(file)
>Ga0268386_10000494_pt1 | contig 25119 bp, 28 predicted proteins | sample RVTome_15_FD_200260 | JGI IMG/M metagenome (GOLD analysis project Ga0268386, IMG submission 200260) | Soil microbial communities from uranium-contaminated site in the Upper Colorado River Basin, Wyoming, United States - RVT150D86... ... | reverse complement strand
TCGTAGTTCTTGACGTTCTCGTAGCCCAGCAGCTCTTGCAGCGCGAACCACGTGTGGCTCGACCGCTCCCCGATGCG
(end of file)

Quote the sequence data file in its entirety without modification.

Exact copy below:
>Ga0268386_10000494_pt1 | contig 25119 bp, 28 predicted proteins | sample RVTome_15_FD_200260 | JGI IMG/M metagenome (GOLD analysis project Ga0268386, IMG submission 200260) | Soil microbial communities from uranium-contaminated site in the Upper Colorado River Basin, Wyoming, United States - RVT150D86... ... | reverse complement strand
TCGTAGTTCTTGACGTTCTCGTAGCCCAGCAGCTCTTGCAGCGCGAACCACGTGTGGCTCGACCGCTCCCCGATGCG